Bridge to Nowhere

by Joseph Coppolino - EAP
Bridge to Nowhere
The Drouin Road bridge pedestrian crossing has remained closed since the bridge’s reconstruction in 2014. While an undisclosed amount of funds was set aside to complete the sidewalk approaches to the crossing they were never completed, leaving just a rocky, overgrown path. The never-used pedestrian crossing cost the city approximately $80,000 in 2014 and will now be permanently closed. (Photo : Joseph Coppolino)

City officials are recommending to council that the pedestrian crossing on the Drouin Road bridge in Cheney be permanently closed, despite costing the city $80,000 to build in 2014.

In 2014, ahead of the municipal elections, Clarence-Rockland carried out the reconstruction of the bridge south of Russell Road in the Village of Cheney. The 1920s-era single-lane wood-and-steel bridge was replaced with a two-lane steel-and-concrete structure after the bridge was closed for safety reasons in the spring of 2014. The Colautti Group, now a part of Tomlinson Group’s Greenbelt Construction subsidiary, was hired to install the prefabricated bridge at a cost of $1.2 million.

According to the City’s report to council, the construction of the north-south bridge included the pedestrian crossing on the structure’s east side at a cost of approximately $80,000. This did not include the price of installing sidewalk approaches to the bridge, for which “the council secured an additional amount,” according to the administration’s report. However, the approaches were never built, and the pedestrian crossing never opened to the public.

The city said that the sidewalks leading to the bridge were never built for “unconfirmed reasons,” and the project was not pursued by the council led by late Mayor Guy Desjardin following the 2014 municipal elections.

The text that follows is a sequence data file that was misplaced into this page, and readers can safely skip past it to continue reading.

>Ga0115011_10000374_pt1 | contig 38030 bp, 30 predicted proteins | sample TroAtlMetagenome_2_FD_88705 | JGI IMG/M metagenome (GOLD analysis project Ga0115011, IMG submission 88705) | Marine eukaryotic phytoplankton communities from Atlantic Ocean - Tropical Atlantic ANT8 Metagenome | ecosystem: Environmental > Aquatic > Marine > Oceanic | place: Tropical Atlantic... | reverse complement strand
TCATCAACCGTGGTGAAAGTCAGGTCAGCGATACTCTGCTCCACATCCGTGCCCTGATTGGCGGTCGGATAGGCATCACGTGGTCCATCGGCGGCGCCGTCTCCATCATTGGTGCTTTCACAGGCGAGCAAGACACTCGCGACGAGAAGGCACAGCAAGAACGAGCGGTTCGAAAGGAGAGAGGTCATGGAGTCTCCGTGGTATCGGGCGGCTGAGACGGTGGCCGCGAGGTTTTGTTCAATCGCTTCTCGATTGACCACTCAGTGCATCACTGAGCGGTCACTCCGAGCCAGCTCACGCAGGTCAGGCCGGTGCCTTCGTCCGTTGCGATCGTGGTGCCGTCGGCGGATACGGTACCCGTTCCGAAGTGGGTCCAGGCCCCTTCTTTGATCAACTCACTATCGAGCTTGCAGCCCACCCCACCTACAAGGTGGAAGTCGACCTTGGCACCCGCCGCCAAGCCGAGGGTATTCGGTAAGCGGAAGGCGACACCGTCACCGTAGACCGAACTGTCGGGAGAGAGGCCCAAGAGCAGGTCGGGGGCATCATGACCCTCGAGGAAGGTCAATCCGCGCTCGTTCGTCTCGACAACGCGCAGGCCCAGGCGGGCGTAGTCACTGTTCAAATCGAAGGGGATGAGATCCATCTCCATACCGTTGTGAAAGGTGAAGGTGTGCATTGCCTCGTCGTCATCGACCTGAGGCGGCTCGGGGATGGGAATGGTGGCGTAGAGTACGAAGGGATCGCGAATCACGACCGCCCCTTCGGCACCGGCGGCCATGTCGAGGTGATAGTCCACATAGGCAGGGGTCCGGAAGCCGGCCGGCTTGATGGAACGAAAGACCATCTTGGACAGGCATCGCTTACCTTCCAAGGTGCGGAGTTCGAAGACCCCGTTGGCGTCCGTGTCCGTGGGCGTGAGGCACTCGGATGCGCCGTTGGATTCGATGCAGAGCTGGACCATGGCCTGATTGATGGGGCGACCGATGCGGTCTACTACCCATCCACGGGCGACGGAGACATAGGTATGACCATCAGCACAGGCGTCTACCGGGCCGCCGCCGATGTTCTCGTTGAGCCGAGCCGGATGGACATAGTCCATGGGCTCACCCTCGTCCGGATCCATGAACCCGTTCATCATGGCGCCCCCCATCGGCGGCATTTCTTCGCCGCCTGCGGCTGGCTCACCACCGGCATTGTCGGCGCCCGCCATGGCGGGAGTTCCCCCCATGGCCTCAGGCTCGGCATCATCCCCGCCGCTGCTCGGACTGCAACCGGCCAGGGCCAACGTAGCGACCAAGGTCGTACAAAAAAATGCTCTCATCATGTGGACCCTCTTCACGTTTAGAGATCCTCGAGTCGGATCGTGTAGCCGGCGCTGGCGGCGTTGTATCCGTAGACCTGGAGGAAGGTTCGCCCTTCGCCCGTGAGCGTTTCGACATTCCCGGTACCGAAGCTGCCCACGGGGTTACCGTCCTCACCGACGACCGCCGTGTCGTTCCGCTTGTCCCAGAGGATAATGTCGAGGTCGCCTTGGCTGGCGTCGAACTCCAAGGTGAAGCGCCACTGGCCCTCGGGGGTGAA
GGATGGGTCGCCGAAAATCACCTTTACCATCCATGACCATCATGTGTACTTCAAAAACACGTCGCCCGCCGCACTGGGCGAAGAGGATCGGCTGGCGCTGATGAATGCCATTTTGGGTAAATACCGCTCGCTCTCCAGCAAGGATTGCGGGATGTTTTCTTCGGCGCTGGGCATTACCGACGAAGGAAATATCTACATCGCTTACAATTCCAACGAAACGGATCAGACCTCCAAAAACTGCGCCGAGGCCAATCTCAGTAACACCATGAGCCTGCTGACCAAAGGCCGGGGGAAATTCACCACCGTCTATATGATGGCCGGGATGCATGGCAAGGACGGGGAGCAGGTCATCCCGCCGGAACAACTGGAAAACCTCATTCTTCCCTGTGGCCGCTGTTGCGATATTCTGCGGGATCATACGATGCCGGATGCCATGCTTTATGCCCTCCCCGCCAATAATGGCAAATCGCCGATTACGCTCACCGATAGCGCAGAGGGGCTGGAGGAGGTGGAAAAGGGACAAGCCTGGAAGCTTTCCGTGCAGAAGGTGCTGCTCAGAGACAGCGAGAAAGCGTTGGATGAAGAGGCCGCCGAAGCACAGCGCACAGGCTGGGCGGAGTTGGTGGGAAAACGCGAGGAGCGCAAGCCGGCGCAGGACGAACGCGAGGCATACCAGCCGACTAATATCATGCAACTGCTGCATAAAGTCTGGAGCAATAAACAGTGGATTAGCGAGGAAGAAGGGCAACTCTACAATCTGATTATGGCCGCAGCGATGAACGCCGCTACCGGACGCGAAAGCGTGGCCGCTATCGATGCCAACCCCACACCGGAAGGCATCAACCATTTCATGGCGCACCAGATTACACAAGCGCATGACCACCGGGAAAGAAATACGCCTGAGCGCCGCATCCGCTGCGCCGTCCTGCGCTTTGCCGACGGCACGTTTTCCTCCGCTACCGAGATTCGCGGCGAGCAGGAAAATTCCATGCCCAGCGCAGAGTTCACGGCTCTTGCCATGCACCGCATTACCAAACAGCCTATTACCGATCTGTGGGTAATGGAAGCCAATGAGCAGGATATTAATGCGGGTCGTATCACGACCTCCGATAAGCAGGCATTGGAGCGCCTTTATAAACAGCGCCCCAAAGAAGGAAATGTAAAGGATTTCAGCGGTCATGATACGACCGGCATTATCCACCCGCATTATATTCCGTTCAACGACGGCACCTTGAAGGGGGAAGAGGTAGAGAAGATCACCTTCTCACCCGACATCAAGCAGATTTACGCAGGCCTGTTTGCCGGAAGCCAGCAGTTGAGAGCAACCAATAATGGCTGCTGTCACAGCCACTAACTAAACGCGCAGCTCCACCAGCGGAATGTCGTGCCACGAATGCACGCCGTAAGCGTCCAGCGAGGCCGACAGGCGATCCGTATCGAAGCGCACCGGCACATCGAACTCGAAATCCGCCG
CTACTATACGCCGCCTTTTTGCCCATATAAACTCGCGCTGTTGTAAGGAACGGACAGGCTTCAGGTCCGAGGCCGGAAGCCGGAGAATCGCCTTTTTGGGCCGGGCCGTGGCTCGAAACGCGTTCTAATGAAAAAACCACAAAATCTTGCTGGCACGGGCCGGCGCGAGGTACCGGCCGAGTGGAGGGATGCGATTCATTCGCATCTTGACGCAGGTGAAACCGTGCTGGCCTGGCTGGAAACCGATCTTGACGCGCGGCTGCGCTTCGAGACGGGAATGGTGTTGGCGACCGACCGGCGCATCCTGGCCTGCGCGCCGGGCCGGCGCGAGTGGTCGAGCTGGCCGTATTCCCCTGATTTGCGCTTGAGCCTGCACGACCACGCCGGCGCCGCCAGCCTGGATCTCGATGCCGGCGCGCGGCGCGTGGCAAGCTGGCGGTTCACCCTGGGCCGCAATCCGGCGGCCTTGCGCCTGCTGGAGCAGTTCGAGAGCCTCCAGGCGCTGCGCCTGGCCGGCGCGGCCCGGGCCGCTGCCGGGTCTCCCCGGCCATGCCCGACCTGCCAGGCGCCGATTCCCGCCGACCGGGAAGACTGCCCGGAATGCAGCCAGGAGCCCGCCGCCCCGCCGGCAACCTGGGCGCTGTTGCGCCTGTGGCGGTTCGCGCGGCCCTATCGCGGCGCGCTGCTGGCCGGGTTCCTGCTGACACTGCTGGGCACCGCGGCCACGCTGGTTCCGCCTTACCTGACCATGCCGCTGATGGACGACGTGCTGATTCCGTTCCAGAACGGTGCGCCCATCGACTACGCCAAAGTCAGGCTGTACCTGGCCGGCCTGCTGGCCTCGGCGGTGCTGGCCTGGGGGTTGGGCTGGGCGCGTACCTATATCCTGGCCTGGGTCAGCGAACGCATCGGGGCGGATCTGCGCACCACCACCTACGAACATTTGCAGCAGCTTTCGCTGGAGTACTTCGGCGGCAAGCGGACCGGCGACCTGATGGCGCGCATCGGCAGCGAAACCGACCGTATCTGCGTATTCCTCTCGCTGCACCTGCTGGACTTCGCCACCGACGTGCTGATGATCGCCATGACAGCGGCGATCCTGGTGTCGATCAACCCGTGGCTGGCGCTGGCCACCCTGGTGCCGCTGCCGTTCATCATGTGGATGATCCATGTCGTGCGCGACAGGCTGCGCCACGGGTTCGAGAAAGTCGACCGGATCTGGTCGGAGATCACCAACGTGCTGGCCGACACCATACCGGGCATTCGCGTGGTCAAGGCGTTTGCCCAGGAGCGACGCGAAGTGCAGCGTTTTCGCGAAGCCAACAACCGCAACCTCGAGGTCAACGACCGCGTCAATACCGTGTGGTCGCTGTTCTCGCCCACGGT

Status quo best course of action

The city’s report explored three options for the unused pedestrian crossing. The first option, which involves building the sidewalks up to the bridge, would cost the city $400,000 plus an additional $3500 annually for inspections and upkeep. The cost of taking down the crossing, option two, would cost “much higher than option one,” as it would require an in-depth study, demolition, transporting of materials to the landfill and work on the existing bridge.

The administration is thus recommending a third option. The “Status Quo” option is to leave the pedestrian crossing as is and incur no additional cost to the city, with the only impact being “the optics associated with the fact that the bridge has an unconnected sidewalk.”

Little use for pedestrians

In determining the best course of action, the administration conducted a traffic study for the bridge. Despite not possessing the equipment required to count foot traffic (and claims they were unsuccessful in their attempts to call in a supplier to complete the count), the city determined the bridge is of little use for pedestrians “due to the low number of residences in the vicinity and the absence of other pedestrian infrastructure.”

Location of 2014 funds for sidewalk undetermined

While the city acknowledges additional financial resources were secured for the construction of the Drouin Road bridge sidewalk approaches, which would have cost $400,000 according to the city’s own estimation, officials did not confirm the total amount of funding allocated and where that funding went after the project was not completed before this edition of the Vision went to print on Wednesday, October 11.

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